(SNAP), also known a food stamps, over the next 10 years, and converting it to a flat-funded block grant. He also proposed cuts to Medicaid, a critical program that provides health care to 70 million Americans, including low-income children, seniors, and people with disabilities. And of course, Ryan wants to repeal the Affordable Care Act, which has provided health insurance for 17.6 million people.
  • Bad for seniors. In his 2014 budget, Ryan abandoned the pledge Republicans made to protect anyone age 55 or older from Medicare cuts and instead advocated for forcing seniors to pay more by radically altering Medicare. He also supports turning Medicare into a voucher system, which would increase premiums for traditional Medicare by 50 percent, according to the CBO. Ryan has also attacked one of the other pillars of economic security for seniors: Social Security. Despite the fact that Social Security survivor benefits made it possible for him to pay for his college tuition, Ryan’s 2010 budget cut benefits and privatized a substantial portion of the program, instead of lifting the Social Security payroll tax cap so that the rich pay their fair share of payroll taxes.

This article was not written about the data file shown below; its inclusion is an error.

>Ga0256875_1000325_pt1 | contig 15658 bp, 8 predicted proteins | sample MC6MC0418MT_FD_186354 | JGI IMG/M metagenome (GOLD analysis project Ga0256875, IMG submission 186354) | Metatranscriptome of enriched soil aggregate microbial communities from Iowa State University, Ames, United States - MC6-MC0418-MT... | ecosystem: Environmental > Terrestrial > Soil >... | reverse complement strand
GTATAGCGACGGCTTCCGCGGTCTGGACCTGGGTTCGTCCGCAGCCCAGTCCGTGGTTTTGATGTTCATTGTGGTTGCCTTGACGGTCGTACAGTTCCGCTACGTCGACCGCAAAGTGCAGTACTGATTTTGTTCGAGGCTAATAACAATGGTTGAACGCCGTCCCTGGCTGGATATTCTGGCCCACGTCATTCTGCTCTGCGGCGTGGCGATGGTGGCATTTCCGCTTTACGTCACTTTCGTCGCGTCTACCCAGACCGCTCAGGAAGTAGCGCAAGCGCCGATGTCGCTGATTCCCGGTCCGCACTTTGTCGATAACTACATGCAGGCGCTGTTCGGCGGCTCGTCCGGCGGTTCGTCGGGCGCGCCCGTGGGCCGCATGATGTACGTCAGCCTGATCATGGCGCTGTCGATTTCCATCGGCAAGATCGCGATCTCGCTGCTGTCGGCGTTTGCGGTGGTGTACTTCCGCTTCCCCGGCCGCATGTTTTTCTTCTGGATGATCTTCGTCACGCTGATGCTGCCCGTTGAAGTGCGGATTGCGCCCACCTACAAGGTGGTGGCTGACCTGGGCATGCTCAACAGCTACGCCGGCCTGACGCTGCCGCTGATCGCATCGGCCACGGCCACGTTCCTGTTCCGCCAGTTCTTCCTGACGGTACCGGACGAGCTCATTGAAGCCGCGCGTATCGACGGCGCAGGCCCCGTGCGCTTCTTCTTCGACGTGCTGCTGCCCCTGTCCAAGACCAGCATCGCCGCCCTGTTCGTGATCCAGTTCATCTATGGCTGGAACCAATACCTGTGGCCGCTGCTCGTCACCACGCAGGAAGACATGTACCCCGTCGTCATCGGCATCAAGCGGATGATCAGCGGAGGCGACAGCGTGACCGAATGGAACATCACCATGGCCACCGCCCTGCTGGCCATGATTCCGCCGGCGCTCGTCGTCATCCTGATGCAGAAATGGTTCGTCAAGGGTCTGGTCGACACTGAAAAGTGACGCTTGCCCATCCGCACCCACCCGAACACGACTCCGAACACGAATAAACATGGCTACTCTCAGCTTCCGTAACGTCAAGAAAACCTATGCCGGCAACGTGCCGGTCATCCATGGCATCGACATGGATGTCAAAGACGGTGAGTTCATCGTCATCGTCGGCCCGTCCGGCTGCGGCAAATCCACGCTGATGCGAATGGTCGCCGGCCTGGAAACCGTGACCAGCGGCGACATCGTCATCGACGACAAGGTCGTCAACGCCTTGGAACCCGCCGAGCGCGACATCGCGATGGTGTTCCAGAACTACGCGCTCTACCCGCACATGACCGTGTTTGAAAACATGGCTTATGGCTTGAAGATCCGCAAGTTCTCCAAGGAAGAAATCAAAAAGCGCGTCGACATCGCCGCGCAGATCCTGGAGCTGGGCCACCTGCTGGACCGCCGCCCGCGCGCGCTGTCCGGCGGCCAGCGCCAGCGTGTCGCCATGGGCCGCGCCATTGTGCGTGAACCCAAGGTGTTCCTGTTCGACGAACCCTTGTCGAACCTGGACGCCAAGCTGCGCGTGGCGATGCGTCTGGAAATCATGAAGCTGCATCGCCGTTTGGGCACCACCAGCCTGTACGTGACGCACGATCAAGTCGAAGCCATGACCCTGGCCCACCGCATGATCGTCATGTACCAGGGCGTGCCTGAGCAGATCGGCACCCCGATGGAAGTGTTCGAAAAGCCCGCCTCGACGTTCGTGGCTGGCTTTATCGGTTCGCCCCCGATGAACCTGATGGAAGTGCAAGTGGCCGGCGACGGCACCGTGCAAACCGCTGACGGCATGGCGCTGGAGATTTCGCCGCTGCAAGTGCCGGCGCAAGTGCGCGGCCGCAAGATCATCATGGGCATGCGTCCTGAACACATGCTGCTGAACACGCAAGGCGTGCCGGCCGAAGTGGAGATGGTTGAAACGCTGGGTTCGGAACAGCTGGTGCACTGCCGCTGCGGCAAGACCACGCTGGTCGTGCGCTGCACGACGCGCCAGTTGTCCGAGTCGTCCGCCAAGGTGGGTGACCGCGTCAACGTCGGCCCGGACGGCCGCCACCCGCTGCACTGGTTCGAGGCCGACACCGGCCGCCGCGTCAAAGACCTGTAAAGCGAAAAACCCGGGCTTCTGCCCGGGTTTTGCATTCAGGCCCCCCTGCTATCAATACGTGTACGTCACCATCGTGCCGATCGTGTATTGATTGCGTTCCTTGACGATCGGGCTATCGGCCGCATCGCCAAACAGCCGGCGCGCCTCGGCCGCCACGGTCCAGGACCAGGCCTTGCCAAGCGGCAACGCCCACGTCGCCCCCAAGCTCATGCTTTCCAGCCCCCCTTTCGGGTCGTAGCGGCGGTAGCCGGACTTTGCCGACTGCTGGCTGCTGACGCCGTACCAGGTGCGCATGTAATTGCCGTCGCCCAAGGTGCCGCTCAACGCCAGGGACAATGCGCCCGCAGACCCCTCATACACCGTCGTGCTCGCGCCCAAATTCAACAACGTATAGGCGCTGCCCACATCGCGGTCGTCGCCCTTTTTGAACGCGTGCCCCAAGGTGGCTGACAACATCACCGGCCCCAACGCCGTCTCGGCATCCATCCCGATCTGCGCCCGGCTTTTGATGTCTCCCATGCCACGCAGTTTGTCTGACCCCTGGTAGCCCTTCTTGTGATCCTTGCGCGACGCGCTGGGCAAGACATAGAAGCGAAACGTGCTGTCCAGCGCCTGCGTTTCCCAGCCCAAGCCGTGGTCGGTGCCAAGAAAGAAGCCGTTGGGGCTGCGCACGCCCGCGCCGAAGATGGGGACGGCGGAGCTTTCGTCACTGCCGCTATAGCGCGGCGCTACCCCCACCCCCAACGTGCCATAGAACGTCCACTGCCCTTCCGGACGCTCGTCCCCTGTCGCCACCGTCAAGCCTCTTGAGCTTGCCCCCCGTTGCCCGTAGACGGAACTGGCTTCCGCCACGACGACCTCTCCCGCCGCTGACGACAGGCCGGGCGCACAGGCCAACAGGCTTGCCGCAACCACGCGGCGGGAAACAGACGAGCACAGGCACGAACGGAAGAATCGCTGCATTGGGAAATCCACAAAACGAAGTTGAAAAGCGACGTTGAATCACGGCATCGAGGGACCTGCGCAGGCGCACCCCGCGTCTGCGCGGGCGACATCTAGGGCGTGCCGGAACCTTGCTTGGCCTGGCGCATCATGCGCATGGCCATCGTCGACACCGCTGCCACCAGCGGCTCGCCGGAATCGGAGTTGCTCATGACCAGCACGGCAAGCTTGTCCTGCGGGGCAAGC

• Bad for women. Ryan’s dismal record on women’s issues has earned him a 0 percent score from Planned Parenthood on women’s issues. He has voted numerous times to defund Planned Parenthood and is a leading advocate for personhood bills. And though Paul Ryan used his power to guarantee time with his family despite his Speaker duties, he refuses to support legislation, such as guaranteed paid sick and paid family leave, to help others have this right. Unlike Paul Ryan, no one else has federally guaranteed paid time off for illness, holidays, vacation, or the arrival of a new child. Women usually still most feel the burden of this lack of paid leave. More than 40 percent of mothers have cut back on work to care for family. And as new research shows that boosting women’s earnings helps slow the growth of inequality, it is apparent that Paul Ryan’s extremism hurts not only women, but also the economy.